The Committee on Justice and Human Rights hosted a workshop on transitional justice in Africa on 6 August 2018 at the PAP’s precinct in South Africa

The Transitional Justice Framework workshop was facilitated by the Centre for the Study of Violence and Reconciliation (CSVR), a civil-society organisation that specialises in human rights and justice issues in South Africa.

The motivation for the workshop was to create an opportunity where experts could unpack the technical concepts associated with transitional justice. This would help the PAP play a vital role in the facilitation of the implementation and harmonisation of all AU policies, including the AU Transitional Justice Policy (AUTJP) once it has been adopted.

Before convening the workshop, the Committee recognised that African countries face a number of challenges in addressing the consequences of conflict, authoritarianism and oppression. Several countries on the continent are experiencing insurgency, including Mali with jihadists, northern Nigeria and Chad with Boko Haram, and Somalia with Al-Shabaab.

Other countries that have peace agreements – for instance, South Sudan and the Central African Republic – continue to record incidents of ongoing conflict. In addition, places such as the Gambia, Zimbabwe and Ethiopia have undergone political transition with notable changes related to sustaining peace. All these examples present an opportunity for promoting transitional justice on the continent.

Defining transitional justice in Africa
Dr Hugo van der Merwe, director of research, learning and knowledge at the CSVR, described transitional justice as the full range of judicial and non-judicial processes and mechanisms associated with society’s attempt to come to terms with a legacy of large-scale abuses, in order to ensure accountability, serve justice and achieve reconciliation. The judicial transitional justice processes include:

  • Criminal prosecutions in national courts
  • Establishing international courts, such as the International Criminal Tribunal for Rwanda and the Special Court for Sierra Leone
  • Civil claims by victims against perpetrators
  • Developing reparative measures that are responsive to victim’s needs, for instance the International Criminal Court Trust Fund for Victims.

It’s been noted that these judicial measures have limitations. Some victims seeking justice have complained about the cost of trials and the length of the processes. In certain countries, the judicial system is not accessible, inadequately equipped or lacks the required impartiality. Non-judicial transitional justice measures include:

  • Truth-seeking commissions
  • Memorialisation, for example by museums or in text books
  • Healing processes, such as trauma counselling or traditional rehabilitation rituals
  • Reconciliation, including dialogue spaces or reconciliation rituals
  • Institutional reforms that address policy failures.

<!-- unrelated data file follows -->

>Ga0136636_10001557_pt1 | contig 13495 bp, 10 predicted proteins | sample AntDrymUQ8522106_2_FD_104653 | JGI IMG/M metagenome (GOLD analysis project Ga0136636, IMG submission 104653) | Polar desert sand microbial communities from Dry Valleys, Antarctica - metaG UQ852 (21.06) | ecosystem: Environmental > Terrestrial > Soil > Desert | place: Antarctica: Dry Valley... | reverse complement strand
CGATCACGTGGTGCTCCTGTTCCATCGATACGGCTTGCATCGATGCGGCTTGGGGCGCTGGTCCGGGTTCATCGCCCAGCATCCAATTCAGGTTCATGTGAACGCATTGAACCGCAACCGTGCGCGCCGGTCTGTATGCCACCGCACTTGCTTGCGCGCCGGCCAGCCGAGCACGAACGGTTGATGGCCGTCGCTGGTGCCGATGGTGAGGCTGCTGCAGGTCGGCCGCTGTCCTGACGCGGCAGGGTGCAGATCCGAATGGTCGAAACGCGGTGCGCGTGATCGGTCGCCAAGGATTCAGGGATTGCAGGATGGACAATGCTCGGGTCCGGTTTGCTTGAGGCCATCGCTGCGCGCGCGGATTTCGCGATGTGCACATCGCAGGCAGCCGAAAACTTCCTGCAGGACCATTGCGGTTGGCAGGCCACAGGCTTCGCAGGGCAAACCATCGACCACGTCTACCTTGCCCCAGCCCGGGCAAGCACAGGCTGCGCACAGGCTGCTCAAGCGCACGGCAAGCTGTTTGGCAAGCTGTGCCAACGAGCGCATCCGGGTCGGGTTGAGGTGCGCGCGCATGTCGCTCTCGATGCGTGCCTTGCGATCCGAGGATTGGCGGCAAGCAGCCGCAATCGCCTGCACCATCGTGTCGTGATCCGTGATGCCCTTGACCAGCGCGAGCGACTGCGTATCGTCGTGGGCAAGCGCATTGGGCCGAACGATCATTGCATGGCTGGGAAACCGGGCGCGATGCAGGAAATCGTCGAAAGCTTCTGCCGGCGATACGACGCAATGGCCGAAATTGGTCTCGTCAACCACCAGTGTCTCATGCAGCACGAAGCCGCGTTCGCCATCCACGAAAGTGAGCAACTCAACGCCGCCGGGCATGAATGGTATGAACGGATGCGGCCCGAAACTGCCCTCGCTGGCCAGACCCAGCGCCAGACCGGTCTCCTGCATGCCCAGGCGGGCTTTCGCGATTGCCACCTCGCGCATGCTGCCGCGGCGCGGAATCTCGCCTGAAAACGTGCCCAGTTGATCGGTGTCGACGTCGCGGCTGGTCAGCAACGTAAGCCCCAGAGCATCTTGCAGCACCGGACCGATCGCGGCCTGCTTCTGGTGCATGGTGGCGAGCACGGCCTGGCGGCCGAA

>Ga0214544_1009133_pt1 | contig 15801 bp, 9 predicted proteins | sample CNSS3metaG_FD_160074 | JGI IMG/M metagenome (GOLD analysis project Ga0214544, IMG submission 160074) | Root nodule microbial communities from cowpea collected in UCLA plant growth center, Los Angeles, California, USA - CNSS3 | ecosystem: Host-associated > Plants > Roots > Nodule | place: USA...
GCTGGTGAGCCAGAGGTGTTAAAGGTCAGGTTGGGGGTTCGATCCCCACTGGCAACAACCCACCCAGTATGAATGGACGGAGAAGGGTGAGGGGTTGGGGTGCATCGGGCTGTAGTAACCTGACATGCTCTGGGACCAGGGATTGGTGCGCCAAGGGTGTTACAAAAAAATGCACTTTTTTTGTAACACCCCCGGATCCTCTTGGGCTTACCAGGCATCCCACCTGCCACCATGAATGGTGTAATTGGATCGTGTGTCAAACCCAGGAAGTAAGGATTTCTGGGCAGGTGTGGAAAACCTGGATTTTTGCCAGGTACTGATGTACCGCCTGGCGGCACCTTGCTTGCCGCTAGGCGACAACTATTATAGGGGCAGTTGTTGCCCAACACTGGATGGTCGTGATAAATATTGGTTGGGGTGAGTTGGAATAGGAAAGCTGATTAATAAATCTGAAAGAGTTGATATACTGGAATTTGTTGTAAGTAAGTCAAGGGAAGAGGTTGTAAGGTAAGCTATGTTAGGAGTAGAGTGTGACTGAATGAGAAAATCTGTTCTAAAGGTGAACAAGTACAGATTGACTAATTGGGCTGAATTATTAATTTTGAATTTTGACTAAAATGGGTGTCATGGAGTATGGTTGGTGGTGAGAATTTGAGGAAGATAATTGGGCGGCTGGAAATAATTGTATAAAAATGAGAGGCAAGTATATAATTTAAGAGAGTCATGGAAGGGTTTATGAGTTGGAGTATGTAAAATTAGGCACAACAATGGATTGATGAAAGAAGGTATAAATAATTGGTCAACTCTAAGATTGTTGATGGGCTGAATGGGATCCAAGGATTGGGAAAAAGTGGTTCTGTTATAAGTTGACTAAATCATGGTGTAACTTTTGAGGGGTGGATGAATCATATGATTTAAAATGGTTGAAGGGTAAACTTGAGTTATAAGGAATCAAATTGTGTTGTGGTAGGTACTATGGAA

Sufiya Bray explained that the AUTJP is a continental guideline for Member States to develop their own context-specific policies, strategies and programmes for democratic and socio-economic transformation.

Challenges facing Africa
Richard Chelin highlighted the challenges facing Africa in this context. The most significant of these are the legacies of colonialism, as many of these remain unresolved. Some of these are structural economic injustices; authoritarian political systems; identity politics; weak institutions; socio-economic and cultural violations; and gender disparities. He suggested that transitional justice processes should be used to analyse injustices, such as colonialism, and offer justice to the victims. Beyond colonialism, violent extremism driven by ideology is a key challenge. While transitional justice can help in some way, comprehensive research is needed to understand this issue.

Gender-based violence is another challenge that is rampant in many African nations, especially as women are often subjected to attacks when there is conflict.

The final trend to highlight is that of socio-economic justice. Countries such as South Africa are still grappling with this. During apartheid, 50 000 people were killed through violence. But 10 times that number died because of illness, lack of medication or poverty.

Role of the PAP in implementing the AUTJP
Bray informed participants that the CSVR has been working with various AU organs on the AUTJP. However, the belief is that the policy is unlikely to draw a lot of attention from Member States, so the PAP will play a key role in monitoring implementation.

Conclusions and recommendations
After much debate, the Committee made several recommendations. The highlights are:

  • The CSVR must create a transitional justice brochure that will form the basis of a follow-up workshop
  • The CSVR must assist the Committee with drafting a declaration on transitional justice for adoption by
    the PAP Plenary, and it must consider developing transitional justice guidelines for MPs
  • Fact-finding missions to Rwanda and Burundi were recommended
  • After the AUTJP is adopted, the PAP should embark on regional consultations to promote the policy.
Photography: Bill Oxford/Unsplash